Pot-Bellied Pig

The first thing you should know about pot-bellied pigs is that they are not a single specific breed.
The pot-bellied pig, also known as the Chinese, Asian, or Vietnamese Pot-bellied pig, is a
domesticated “breed” of pig that originates from the Southeast Eurasian continent. It has 15 local
“breed types” that make up the Pot-bellied pig “breed”, that can only be found in the
mountainous regions of Vietnam, China, and Thailand. Many of these “local breed type” potbellies can now be found all around the world. While these local types do share some significant
build characteristics it has been shown that they are not all that closely related genetically.
Pot-bellied pigs in the U.S. today, can be traced back to a few different imported “lines”. The
Con, Lea and Royal represent most of the foundation stock for pot-bellies in America today.
Keith Connell imported some to the U.S. from Canada (originally for zoological purposes) in
1982. Keith named them the “Con” line. At least two other “local breed types” were brought into
the U.S. shortly after Keith Connell’s “Con line”. The “Lea Line” imported by Leavitt (white and
black markings) and the “Royal Line”, imported by Espberger (mostly white, somewhat larger
than the “Lea Line”). By American and European sta ndards all “local types” of pot-bellied pig
are relatively small, standing at 16-28 inches tall.
The different imported lines provide a larger gene pool to work with. Giving us a healthier breed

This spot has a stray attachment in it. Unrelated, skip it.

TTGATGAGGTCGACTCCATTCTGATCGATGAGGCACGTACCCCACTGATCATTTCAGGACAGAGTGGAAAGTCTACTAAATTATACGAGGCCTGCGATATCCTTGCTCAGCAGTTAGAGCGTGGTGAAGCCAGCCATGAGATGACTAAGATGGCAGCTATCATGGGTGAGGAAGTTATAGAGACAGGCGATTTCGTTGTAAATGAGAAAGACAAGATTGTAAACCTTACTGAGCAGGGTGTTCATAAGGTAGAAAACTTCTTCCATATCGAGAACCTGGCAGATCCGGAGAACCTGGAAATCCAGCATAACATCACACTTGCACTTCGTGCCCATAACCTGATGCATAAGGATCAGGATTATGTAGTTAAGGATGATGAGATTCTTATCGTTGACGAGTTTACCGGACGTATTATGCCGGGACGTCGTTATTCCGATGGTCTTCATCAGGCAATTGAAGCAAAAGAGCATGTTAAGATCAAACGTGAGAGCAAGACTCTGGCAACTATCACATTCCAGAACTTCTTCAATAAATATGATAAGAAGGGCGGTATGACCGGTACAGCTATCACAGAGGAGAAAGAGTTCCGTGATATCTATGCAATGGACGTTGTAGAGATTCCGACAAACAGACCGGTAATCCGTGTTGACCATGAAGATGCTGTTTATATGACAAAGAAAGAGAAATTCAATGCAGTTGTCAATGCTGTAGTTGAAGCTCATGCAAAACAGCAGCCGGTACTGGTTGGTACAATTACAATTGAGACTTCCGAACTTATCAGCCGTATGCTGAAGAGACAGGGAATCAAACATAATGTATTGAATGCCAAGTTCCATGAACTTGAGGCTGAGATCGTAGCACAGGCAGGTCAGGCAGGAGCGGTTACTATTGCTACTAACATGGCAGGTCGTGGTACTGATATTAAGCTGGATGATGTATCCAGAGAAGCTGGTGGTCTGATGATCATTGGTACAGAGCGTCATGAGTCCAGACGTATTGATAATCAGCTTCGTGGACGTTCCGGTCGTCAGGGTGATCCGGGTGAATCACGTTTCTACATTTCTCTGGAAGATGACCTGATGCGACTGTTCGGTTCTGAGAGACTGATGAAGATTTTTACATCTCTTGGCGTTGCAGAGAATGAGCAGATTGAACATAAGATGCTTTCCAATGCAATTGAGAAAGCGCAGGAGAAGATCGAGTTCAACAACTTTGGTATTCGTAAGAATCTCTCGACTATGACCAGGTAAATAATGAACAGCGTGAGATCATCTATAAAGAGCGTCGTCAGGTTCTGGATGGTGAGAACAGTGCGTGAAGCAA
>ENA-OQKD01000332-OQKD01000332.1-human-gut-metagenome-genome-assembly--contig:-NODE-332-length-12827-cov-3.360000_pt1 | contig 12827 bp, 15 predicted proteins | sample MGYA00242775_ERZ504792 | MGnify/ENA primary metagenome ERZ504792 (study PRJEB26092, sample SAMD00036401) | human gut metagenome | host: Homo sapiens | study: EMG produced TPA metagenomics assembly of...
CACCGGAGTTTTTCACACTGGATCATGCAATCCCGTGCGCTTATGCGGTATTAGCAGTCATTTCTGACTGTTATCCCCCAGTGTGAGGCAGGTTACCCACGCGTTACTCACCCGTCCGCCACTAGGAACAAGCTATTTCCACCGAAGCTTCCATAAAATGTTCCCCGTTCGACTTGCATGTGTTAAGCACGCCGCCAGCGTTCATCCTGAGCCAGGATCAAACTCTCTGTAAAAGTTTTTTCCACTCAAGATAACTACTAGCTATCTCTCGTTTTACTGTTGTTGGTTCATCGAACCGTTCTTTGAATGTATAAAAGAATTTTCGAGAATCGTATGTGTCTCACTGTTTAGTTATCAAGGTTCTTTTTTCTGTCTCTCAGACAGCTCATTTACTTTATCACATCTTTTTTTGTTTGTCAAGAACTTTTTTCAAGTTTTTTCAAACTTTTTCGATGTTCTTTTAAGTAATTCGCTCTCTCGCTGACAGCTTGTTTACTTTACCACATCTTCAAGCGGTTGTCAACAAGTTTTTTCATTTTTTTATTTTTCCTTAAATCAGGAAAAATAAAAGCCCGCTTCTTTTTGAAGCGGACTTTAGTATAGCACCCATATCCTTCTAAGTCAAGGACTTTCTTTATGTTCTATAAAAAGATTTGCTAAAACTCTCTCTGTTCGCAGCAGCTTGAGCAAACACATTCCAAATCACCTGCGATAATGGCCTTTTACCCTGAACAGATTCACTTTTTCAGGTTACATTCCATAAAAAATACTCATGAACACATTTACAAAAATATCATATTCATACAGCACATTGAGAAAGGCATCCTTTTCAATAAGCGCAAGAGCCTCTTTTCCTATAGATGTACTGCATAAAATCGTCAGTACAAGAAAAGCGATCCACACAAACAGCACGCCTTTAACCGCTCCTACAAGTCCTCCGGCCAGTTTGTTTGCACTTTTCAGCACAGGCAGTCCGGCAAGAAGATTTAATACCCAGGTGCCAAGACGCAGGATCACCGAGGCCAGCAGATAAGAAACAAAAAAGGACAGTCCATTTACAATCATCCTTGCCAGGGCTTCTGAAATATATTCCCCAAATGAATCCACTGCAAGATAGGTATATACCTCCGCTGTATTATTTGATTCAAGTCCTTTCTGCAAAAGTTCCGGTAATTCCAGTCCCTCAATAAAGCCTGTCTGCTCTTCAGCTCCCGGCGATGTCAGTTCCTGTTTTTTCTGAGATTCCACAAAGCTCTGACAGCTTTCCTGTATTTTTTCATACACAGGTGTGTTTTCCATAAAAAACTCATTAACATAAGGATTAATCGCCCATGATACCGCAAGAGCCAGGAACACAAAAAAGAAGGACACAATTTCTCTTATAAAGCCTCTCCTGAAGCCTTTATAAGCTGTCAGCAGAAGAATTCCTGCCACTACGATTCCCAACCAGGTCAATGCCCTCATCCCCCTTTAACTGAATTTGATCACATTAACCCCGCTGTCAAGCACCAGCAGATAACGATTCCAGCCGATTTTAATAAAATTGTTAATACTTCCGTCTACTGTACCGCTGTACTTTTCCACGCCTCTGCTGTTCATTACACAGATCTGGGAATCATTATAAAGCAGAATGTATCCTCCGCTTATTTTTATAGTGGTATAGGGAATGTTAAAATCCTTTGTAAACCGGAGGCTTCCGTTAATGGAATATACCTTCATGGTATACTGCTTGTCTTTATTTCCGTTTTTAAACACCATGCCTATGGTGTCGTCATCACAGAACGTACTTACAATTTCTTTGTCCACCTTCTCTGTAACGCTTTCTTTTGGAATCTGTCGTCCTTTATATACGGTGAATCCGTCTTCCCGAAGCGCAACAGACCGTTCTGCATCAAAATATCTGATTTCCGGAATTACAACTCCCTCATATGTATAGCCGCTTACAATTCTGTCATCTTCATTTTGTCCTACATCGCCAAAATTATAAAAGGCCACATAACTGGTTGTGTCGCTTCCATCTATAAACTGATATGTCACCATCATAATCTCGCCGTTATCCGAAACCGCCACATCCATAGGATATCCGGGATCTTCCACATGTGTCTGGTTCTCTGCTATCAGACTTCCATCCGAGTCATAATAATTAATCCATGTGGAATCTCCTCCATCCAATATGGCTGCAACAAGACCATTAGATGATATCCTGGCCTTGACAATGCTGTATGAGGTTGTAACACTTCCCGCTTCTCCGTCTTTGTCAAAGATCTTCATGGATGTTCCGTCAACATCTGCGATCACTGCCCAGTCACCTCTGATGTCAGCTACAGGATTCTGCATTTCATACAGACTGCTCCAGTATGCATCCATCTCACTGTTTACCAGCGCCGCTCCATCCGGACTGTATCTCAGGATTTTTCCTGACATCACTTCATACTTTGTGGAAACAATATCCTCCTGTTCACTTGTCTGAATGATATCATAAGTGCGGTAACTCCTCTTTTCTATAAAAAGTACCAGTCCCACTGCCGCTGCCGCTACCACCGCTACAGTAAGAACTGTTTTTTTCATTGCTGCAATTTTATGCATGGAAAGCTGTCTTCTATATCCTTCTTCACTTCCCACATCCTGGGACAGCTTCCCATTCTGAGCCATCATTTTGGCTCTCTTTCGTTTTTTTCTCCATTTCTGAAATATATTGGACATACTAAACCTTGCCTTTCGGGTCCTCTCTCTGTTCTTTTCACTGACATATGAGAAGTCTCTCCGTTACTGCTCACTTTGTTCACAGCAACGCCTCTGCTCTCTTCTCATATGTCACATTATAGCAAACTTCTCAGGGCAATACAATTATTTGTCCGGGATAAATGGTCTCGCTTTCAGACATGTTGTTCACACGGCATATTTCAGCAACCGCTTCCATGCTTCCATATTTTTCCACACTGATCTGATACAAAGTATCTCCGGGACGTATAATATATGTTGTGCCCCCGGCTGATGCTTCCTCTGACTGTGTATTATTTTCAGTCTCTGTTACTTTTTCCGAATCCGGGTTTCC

type that enables breeders to develop more desirable characteristics (size, disposition, color,
conformation, etc.) better suited for domesticated companionship.
The “local breed types” imported to the U.S. were as follows:
The “I”, which is found in the West near the Red River Delta. It is the type most common in
Vietnam and the pig known as the Vietnamese potbellied pig. It is believed that this breed is the
original “Con Line” Imported by Keith Connell. On the larger side at an average of 150-200
pounds, but still very small compared with European and American domestic pigs. Its black skin
is wrinkled, particularly on the head with a dished face , narrow forehead and small upright ears.
The “Heo Moi” sometimes referred to as the Vietnamese primitive, originally roamed the
mountain area on the Southern Vietnam. Also very small at an average of 100-200 pounds, they
were sway backed with hanging stomachs and a longer snout.
The “Mong Cai” is found in the Northeast near the Chinese border and Gulf of Tongkine. It is
slightly larger than the “I”. They have more hair, white with a black
head, white snout (sometimes a white star) and black patches elsewhere on the body (sometimes
with saddle markings). This general appearance is generally associated with the “Lea Line”.
The “Co”, originally wide-spread in central
Vietnam, it is now restricted to the high plateau region. They are a more short well rounded pig
with more of a sloped back compared to the more common sway back. It is obvious that this
breed type has greatly influenced our “American” potbellied pigs as well as our American Minis
and Julianas.
By taking what we know of these imported “breed types” of pot belly pigs we can still see their
characteristics in today’s modern “American Pot-Bellied Pigs” as well as the modern American
Mini Pig and Juliana.
American Pot-Bellied Pig
Vision should be mostly unobstructed.
The overall weight of the pig should be such that it is comfortable and able to run and move
freely.
1. Ears: small erect ears
2. Head: Wrinkled face with a short to medium snout.
3. Neck: large jowls in proportion to the head with a short neck
4. Body/Back: pronounced potbelly with a swayed back
5. Tail: straight tail sometimes with a switch at the end
6. Legs: short in comparison to the body
7. Feet: strong, even, and forward facing
8. Skin/Hair: thin to medium hair coverage(skin is visible)
9. Temperament: Very placid and among the smartest of all miniature pig breeds
10. Average height: 16-28 inches